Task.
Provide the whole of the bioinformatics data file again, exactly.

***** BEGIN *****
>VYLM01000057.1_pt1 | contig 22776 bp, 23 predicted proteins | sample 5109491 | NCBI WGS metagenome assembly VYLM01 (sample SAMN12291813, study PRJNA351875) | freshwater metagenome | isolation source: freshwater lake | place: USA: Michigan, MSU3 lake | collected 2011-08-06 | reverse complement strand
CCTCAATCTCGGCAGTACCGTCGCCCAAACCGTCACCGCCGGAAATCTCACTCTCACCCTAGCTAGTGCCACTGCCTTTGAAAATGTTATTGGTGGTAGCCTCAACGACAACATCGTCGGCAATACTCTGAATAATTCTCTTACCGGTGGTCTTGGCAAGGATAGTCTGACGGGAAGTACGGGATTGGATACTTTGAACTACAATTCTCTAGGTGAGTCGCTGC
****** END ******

>VYLM01000057.1_pt1 | contig 22776 bp, 23 predicted proteins | sample 5109491 | NCBI WGS metagenome assembly VYLM01 (sample SAMN12291813, study PRJNA351875) | freshwater metagenome | isolation source: freshwater lake | place: USA: Michigan, MSU3 lake | collected 2011-08-06 | reverse complement strand
CCTCAATCTCGGCAGTACCGTCGCCCAAACCGTCACCGCCGGAAATCTCACTCTCACCCTAGCTAGTGCCACTGCCTTTGAAAATGTTATTGGTGGTAGCCTCAACGACAACATCGTCGGCAATACTCTGAATAATTCTCTTACCGGTGGTCTTGGCAAGGATAGTCTGACGGGAAGTACGGGATTGGATACTTTGAACTACAATTCTCTAGGTGAGTCGCTGC